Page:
Date Written

Spring 2016

Document Type

Distinction Paper

Degree Name

Zoo and Conservation Science-BS

Department

Biology & Earth Science

Advisor

Sarah Bouchard

First Committee Member

Sarah Bouchard

Second Committee Member

Jeffery Lehman

Third Committee Member

Robin Grote

Keywords

Phenotypic Plasticity, Compensatory Growth, Predation, High Competition, Gut length, Total length

Subject Categories

Animal Sciences | Biology | Developmental Biology

Abstract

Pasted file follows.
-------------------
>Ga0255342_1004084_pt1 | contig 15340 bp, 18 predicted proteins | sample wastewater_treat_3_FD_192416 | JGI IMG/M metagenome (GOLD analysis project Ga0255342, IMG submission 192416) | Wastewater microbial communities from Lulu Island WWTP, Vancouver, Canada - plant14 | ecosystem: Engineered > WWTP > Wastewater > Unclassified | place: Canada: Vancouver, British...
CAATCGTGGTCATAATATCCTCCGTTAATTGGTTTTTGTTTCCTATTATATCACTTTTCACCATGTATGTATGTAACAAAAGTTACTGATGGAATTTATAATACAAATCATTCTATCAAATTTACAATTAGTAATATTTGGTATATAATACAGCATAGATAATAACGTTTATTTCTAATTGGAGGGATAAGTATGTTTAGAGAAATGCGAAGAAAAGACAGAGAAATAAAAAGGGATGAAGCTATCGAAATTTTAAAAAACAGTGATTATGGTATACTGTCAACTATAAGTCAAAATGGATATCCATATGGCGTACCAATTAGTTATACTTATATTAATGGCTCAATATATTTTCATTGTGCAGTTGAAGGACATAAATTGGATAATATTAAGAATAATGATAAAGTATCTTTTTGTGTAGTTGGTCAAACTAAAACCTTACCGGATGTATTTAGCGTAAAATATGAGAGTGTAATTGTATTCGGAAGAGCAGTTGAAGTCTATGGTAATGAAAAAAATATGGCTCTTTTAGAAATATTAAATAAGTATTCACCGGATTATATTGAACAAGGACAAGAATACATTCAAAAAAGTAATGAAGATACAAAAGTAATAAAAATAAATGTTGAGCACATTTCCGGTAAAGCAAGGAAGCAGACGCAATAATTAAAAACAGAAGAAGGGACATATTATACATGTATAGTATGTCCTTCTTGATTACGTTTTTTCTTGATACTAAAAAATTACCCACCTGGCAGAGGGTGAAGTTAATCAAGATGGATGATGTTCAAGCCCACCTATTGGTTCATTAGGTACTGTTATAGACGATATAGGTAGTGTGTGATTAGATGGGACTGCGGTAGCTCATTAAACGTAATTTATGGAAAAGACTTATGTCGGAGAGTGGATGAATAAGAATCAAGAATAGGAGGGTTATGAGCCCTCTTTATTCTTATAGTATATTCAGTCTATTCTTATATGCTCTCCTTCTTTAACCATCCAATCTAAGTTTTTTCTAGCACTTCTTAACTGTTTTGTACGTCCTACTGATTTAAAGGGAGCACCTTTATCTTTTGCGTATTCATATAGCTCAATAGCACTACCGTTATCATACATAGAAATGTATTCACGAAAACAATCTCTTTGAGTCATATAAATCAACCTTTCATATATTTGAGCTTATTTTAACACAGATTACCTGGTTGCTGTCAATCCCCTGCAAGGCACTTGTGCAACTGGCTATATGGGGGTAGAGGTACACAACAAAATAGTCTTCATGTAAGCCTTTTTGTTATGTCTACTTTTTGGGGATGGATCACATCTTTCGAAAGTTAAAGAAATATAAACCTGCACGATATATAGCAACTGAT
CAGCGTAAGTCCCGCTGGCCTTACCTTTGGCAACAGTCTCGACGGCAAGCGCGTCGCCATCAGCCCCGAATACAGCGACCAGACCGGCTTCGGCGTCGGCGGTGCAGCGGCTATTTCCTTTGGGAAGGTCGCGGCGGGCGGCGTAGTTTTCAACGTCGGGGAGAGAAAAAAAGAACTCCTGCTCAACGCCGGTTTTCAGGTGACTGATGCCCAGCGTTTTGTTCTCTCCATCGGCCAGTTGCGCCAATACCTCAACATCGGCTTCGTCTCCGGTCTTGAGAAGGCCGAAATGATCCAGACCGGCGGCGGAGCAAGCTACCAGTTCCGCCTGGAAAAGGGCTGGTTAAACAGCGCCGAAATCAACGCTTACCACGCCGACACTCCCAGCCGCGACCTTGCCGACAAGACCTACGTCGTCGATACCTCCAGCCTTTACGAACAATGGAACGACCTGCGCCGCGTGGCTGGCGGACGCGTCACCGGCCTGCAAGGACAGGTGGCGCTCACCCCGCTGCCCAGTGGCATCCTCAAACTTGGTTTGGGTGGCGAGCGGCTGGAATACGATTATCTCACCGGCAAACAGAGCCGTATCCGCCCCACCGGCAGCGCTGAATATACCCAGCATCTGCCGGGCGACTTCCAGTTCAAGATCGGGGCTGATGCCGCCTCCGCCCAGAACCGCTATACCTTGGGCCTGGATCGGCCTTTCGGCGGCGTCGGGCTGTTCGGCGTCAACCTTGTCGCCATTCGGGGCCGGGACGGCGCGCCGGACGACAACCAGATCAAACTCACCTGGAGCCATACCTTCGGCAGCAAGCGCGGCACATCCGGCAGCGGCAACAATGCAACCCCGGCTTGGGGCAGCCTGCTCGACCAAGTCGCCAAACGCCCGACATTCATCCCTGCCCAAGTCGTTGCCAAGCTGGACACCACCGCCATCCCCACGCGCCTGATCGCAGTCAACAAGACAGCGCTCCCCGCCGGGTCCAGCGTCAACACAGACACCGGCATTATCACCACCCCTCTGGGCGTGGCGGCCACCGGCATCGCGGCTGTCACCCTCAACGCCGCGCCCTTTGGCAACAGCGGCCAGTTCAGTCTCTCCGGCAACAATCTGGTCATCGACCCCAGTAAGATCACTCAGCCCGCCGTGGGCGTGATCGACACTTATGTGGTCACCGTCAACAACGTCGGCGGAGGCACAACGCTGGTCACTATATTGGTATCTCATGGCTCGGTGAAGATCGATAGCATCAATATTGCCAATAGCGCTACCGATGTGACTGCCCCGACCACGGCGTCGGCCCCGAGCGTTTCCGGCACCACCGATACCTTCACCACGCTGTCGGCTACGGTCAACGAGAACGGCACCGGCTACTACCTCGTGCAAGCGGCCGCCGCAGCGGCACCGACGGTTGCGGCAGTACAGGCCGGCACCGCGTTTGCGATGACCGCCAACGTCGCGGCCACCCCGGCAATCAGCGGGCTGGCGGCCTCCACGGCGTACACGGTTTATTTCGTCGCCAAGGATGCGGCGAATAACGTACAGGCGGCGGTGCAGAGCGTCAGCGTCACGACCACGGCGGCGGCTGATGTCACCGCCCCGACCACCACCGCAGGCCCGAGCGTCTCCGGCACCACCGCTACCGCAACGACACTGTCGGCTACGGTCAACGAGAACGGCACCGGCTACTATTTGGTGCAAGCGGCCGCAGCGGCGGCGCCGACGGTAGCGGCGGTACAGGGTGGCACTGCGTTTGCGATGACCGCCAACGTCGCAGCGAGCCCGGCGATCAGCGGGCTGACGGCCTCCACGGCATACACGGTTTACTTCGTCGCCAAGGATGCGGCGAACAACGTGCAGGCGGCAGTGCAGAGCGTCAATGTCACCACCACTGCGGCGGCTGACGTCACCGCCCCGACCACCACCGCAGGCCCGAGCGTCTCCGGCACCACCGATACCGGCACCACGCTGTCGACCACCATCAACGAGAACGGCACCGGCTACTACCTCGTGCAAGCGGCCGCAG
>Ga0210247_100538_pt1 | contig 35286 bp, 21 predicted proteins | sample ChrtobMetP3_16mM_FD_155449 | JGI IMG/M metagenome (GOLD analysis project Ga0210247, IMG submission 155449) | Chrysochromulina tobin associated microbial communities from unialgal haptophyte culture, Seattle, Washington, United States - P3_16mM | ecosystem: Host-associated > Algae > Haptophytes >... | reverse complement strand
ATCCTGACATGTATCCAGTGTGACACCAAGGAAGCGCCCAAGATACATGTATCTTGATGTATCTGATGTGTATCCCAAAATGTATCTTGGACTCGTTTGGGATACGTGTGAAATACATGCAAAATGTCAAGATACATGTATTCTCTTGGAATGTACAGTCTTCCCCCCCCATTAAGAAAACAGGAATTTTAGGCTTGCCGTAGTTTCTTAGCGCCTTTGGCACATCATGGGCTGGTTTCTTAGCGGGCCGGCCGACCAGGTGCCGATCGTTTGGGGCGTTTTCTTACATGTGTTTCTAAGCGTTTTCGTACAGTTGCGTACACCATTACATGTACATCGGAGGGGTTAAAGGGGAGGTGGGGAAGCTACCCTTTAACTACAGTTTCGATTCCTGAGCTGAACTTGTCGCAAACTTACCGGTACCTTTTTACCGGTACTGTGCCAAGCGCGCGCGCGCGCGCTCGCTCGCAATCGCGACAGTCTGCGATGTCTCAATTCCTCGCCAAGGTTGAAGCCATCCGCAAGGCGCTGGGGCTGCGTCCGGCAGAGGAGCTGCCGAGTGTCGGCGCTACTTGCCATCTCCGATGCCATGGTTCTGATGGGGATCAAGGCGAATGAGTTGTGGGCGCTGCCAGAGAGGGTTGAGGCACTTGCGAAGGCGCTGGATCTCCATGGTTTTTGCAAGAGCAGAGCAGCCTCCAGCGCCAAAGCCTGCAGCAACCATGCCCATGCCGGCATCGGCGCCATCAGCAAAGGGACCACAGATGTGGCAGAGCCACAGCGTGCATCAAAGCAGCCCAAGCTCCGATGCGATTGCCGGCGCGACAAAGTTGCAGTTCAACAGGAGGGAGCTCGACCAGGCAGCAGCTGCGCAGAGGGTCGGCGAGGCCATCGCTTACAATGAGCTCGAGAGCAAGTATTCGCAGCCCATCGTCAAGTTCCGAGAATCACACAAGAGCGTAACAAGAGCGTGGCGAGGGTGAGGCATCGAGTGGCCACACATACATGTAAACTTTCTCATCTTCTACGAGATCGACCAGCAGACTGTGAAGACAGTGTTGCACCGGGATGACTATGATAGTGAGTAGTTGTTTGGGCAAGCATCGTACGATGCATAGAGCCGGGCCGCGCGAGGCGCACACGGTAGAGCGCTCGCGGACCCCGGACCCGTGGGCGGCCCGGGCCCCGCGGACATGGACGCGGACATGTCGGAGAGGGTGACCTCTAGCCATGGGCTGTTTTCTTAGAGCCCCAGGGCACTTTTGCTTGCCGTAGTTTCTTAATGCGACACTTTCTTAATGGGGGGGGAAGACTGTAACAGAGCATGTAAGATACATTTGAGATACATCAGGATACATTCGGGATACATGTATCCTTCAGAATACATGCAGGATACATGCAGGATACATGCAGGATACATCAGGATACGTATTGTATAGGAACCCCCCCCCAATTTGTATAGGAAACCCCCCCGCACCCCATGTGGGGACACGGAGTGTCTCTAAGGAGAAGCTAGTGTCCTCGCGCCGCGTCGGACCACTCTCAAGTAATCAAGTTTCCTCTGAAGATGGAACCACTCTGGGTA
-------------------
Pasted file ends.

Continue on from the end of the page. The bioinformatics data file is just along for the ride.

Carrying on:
Compensatory growth is rapid growth after a period of growth depression. We studied growth rates of Northern Leopard frog tadpoles (Lithobates pipiens) after a period of growth depression induced by predation or competition. I predicted that tadpoles in treatments with high competition would have long guts that facilitated compensatory growth. I also predicted that tadpoles exposed to predation would have short guts that would prevent compensatory growth. Tadpoles were reared at low and high density in 410 L mesocosms with and without a caged predator. Each treatment was replicated 5 times. When tadpoles reached 4cm in length, 3 tadpoles from each treatment were transferred to a new mesocosm with ad libitum food and no predators. They were allowed to grow for one week. Initially, tadpoles reared without predators grew faster, but no tadpoles showed signed of compensatory growth post transfer. Unexpectedly, high competition tadpoles had a greater intake than low competition tadpoles, but grew more slowly. Tadpoles reared without predators had longer tails than those reared with predators, but there was no difference in gut length between any treatments. Cold temperatures during the first weeks of the study could have affected the results. Nonetheless, larvae did exhibit a high degree of growth-rate plasticity.

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